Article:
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Archaeologies of Vision

Foucault and Nietzsche on Seeing and Saying

While many acknowledge that Friedrich Nietzsche and Michel Foucault have redefined our notions of time and history, few recognize the crucial role that "the infinite relation" between seeing and saying (as Foucault put it) plays in their work. Gary Shapiro reveals, for the first time, the full extent of Nietzsche and Foucault’s concern with the visual.

Shapiro explores the whole range of Foucault’s writings on visual art, including the theory of visual resistance, the concept of the phantasm or simulacrum, and his interrogation of the relation of painting, language, and power in artists from Bosch to Warhol. Shapiro also shows through an excavation of little-known writings that the visual is a major theme in Nietzsche’s thought. In addition to explaining the significance of Nietzsche’s analysis of Raphael, Dürer, and Claude Lorrain, he examines the philosopher’s understanding of the visual dimension of Greek theater and Wagnerian opera and offers a powerful new reading of Thus Spoke Zarathustra.

Archaeologies of Vision will be a landmark work for all scholars of visual culture as well as for those engaged with continental philosophy.

458 pages | 34 halftones | 6 x 9 | © 2003

Art: Art Criticism

Literature and Literary Criticism: General Criticism and Critical Theory

Philosophy: Aesthetics

Table of Contents

List of Illustrations
References and Abbreviations
Introduction: The Abyss of Vision
1. Iconoclasm and Indoctrination: The Taliban and the Teletubbies
2. Denigrating or Analyzing Vision?
3. Foucault as Illustrator: The Case of Frans Hals
4. Nietzsche’s Story of the Eye
5. Realism: Reading from Left to Right
6. Hidden Images: Before the Age of Art
7. Nietzsche and Heidegger on Visual History
One - Between Sun and Cyclops: Nietzsche at the Dresden Gallery
8. Eye Trouble
9. Glances of the Golden Age
10. Deconstructing the Video
11. "Claude Lorraine-like Raptures and Tears"
12. Nietzsche and the Time of the Museum
13. A Tour of the Dresden Gallery
Two - Nietzsche’s Laocoön: Crossings of Painting and Poetry
14. Aesthetics: Nietzsche contra Lessing
15. Modernism and Its Discontents: Nietzsche after Greenberg
16. Images, Words, and Music
17. The Silence of Saint Cecilia
18. The Birth of The Birth of Tragedy
Three - "This is Not a Christ": Art in The Birth of Tragedy
19. Transfiguring the Transfiguration
20. Floating and Shining
21. Double-Coding the Sistine Madonna
22. The Death of (Metaphysical) Art
23. The Knight, Death, and the Devil
24. Nietzsche and the Little Black Dress: All the Costumes of History
Four - übersehen: Architecture and Excess in the Theater of Dionysus
25. Optical Illusions
26. Aesthetics of Presence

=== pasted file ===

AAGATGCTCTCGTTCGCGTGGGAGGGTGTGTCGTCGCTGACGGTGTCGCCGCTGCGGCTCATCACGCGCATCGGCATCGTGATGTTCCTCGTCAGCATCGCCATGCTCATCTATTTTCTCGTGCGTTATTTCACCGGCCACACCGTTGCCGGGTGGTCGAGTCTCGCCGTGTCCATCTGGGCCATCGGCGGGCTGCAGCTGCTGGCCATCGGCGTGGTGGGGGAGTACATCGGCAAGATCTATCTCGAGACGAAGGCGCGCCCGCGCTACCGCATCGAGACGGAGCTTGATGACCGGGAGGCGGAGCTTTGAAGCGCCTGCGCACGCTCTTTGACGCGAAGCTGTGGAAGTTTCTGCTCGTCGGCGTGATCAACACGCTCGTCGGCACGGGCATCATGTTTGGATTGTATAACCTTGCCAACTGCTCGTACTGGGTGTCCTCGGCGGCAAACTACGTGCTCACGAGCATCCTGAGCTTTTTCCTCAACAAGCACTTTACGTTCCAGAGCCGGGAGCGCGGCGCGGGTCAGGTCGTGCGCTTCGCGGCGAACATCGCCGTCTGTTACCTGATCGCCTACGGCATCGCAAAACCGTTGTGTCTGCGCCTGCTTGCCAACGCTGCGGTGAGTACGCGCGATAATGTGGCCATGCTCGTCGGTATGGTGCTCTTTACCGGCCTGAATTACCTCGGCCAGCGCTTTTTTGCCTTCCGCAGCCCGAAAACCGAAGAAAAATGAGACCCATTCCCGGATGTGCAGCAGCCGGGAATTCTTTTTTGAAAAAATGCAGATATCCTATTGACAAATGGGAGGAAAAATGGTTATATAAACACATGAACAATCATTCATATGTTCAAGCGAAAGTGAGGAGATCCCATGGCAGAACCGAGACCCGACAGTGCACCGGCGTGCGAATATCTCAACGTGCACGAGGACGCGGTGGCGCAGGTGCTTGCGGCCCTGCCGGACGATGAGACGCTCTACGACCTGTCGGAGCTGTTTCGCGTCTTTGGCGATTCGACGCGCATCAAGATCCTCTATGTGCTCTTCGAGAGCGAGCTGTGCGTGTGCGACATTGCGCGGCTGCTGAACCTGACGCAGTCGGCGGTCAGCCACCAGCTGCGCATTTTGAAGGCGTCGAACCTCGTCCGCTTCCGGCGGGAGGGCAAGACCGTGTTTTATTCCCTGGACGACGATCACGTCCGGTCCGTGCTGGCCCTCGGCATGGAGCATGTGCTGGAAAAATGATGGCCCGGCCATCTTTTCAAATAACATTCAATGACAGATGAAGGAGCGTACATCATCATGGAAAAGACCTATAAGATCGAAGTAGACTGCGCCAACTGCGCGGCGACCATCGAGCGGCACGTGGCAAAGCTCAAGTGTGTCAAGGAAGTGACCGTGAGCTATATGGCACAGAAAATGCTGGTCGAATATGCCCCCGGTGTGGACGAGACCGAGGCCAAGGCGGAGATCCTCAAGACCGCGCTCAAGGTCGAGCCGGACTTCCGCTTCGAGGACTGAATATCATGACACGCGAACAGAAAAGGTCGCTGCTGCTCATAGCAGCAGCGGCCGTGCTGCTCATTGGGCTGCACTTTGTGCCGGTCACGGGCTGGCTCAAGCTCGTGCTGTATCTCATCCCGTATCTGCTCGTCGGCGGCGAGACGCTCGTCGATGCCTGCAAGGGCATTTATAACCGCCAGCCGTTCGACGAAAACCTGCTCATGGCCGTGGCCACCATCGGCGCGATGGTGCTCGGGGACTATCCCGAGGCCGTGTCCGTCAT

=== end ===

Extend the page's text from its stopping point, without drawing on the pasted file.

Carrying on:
27. Double Vision: Seeing like an Athenian
28. The Theatrical Dispoitif
29. Perspectivism and Cyclops Vision
30. Postclassical Framing
31. Nietzsche in Bayreuth
Five - In the Twinkling of an Eye: Zarathustra on the Gaze and the Glance
32. The Optics of Value
33. The Question of the Augenblick
34. The Evil Eye and Its Radiant Other
35. Zarathustra’s Interpretation of Dreams
36. Vertigo
37. The Nausea of Vision
38. Recurrence as Medusa’s Head
39. High Noon: Hyphenating the Augen-Blick
Six - Foucault’s Story of the Eye: Madness, Dreams, Literature
40. Painting and Pleasure: What Do Philosophers Dream Of?
41. The Difficulty of Silence
42. Bataille’s Deconstruction of the Eye
43. Return of the Phantasm: Dream Vision
44. Temptations: Bosch and Other Visionaries
45. Fantasia of the Library: The Birth of Literature out of the Spirit of Painting
Seven - Critique of Impure Phenomenology
46. Merleau-Ponty’s Evasion of Nietzsche: Misreading Malraux
47. Cézanne or Velazquez: What Is an Artist?
48. The Painter as Phenomenologist
49. The Visible and the Invisible
50. The Mirror of the Sovereign
51. "Enslaved Sovereign, Observed Spectator"
Eight - Seeing and Saying: Foucault’s Ekphrasis of Las Meninas
52. What’s in a Name?
53. Ekphrasis
54. Construction of the "We"
55. The Vanishing Subject of Vision
Nine - Toward an Archaeology of Painting
56. Archaeology and Genealogy of the Visible
57. From Renaissance Similitude to Postmodern Simulacrum
58. Klee, Kardinsy, Magritte
59. Archaeology without the Episteme?
Ten - Visual Regimes and Visual Resistance: From the Panopticon to Manet’s Bar
60. Nietzsche and the Theater of Cruelty
61. Foucault’s Scenarios
62. Bentham and Plato as Philosopher-Architects
63. Panopticon
64. The Visual State
65. Shutters and Mirrors: Manet Closes the Panopicon Window
66. Wanderers and Shadows
67. The Prison of the Gallery and the Force of Flight
Eleven - Pipe Dreams: Recurrence of the Simulacrum in Klossowski, Deleuze, and Magritte
68. Simulacra, or Floating Images
69. Diana at Her Bath: Theophany as Vision and Text
70. Vicious Circles
71. Déjà Vu: Recurrence of the Image, Once More
72. Epistemology at the Blackboard
73. Resemblance and Similitude
Twelve - The Phantasm in the Age of Mechanical Reproduction
74. Warhol and His Doubles: One Brillo Box or Many?
75. Hegelian Themes: On the Comedy of Art and Its Death
76. Stupidity and the "Eternal Phantasm"
77. Pop without a Patriarch: Deleuze, Difference, and Warhol
78. Photogenic Painting: The Frenzy of the Circulating Image
79. What Do Photographers Dream of? Duane Michals and the Uses of Pleasure
80. Retrospective

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